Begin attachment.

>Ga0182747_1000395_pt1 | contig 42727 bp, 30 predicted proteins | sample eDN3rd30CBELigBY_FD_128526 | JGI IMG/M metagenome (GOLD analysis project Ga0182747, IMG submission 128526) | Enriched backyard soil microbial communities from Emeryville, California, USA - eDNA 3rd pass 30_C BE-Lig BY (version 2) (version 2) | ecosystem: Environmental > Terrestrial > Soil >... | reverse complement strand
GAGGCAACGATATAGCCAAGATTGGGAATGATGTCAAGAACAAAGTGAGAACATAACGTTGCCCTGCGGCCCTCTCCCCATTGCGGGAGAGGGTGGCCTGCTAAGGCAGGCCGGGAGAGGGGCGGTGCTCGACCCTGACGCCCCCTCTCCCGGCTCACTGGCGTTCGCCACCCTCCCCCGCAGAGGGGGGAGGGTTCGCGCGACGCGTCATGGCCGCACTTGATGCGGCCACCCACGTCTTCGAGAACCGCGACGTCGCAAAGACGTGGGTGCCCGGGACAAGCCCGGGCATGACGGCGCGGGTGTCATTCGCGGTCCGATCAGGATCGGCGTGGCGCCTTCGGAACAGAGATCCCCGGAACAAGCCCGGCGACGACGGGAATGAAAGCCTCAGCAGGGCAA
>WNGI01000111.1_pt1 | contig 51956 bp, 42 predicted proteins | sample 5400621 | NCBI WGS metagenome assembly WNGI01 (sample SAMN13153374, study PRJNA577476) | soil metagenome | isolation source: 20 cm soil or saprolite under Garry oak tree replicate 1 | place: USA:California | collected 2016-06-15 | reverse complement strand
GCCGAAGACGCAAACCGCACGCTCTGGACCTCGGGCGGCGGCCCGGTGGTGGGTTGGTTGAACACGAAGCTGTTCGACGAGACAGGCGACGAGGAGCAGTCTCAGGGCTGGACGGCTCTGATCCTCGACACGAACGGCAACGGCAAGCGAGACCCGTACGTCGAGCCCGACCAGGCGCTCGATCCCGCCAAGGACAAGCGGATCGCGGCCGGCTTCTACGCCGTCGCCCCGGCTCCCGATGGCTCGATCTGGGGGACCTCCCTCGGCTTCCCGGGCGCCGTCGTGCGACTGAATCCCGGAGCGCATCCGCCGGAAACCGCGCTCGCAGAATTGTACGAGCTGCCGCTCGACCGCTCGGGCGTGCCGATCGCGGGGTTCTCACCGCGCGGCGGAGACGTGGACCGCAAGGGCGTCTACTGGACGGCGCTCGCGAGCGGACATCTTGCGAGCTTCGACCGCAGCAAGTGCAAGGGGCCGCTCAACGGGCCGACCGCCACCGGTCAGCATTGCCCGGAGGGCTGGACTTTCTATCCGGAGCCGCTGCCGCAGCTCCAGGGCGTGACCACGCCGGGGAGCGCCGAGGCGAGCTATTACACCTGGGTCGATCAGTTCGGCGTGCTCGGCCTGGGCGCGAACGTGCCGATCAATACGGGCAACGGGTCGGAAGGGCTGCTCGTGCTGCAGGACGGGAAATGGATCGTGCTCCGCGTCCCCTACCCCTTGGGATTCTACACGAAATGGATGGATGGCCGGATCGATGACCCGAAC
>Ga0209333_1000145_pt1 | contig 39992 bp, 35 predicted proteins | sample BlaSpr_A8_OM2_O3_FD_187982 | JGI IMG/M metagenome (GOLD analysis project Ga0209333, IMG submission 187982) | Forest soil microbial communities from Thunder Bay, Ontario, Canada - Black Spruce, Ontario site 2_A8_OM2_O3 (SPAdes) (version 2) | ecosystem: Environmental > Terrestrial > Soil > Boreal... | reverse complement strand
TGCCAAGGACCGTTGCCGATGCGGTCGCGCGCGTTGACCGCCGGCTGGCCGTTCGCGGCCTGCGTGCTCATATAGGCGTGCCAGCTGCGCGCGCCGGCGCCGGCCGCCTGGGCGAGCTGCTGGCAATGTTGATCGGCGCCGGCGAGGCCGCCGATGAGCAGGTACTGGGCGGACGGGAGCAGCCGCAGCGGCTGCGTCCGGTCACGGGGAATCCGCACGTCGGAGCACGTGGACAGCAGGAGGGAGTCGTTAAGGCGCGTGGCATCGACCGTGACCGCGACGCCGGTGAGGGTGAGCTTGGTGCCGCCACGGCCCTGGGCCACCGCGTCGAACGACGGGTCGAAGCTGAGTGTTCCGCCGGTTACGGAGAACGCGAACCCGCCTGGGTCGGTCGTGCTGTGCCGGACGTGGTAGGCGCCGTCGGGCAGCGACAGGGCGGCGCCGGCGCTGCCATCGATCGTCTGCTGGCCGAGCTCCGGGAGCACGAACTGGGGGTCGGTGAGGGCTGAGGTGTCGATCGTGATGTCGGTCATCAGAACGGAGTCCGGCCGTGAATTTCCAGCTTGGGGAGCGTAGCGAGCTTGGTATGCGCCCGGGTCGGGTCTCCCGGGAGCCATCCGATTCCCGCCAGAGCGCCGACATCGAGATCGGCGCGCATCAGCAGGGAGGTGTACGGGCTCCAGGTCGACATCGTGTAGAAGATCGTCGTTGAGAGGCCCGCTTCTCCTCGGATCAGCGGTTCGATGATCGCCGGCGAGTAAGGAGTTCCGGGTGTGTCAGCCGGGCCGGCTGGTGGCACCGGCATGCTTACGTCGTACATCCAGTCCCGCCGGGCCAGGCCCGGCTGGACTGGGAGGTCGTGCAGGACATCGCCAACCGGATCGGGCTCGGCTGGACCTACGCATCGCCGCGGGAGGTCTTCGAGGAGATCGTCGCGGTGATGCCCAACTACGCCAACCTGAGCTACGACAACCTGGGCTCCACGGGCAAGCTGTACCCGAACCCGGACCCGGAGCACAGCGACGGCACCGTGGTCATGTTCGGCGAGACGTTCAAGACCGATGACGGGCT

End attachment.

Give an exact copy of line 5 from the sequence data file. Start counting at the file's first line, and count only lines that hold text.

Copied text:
>Ga0209333_1000145_pt1 | contig 39992 bp, 35 predicted proteins | sample BlaSpr_A8_OM2_O3_FD_187982 | JGI IMG/M metagenome (GOLD analysis project Ga0209333, IMG submission 187982) | Forest soil microbial communities from Thunder Bay, Ontario, Canada - Black Spruce, Ontario site 2_A8_OM2_O3 (SPAdes) (version 2) | ecosystem: Environmental > Terrestrial > Soil > Boreal... | reverse complement strand